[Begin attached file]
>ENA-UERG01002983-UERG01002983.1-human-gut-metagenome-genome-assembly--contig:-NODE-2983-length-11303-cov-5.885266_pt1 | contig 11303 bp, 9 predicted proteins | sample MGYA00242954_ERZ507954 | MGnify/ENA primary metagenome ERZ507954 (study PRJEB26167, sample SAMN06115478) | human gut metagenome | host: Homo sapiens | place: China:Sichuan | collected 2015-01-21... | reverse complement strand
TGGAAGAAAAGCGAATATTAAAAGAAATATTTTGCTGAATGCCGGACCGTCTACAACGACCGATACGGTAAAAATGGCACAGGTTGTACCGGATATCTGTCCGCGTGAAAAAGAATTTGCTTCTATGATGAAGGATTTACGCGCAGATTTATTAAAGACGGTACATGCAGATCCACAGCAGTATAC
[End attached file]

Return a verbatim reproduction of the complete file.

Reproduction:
>ENA-UERG01002983-UERG01002983.1-human-gut-metagenome-genome-assembly--contig:-NODE-2983-length-11303-cov-5.885266_pt1 | contig 11303 bp, 9 predicted proteins | sample MGYA00242954_ERZ507954 | MGnify/ENA primary metagenome ERZ507954 (study PRJEB26167, sample SAMN06115478) | human gut metagenome | host: Homo sapiens | place: China:Sichuan | collected 2015-01-21... | reverse complement strand
TGGAAGAAAAGCGAATATTAAAAGAAATATTTTGCTGAATGCCGGACCGTCTACAACGACCGATACGGTAAAAATGGCACAGGTTGTACCGGATATCTGTCCGCGTGAAAAAGAATTTGCTTCTATGATGAAGGATTTACGCGCAGATTTATTAAAGACGGTACATGCAGATCCACAGCAGTATAC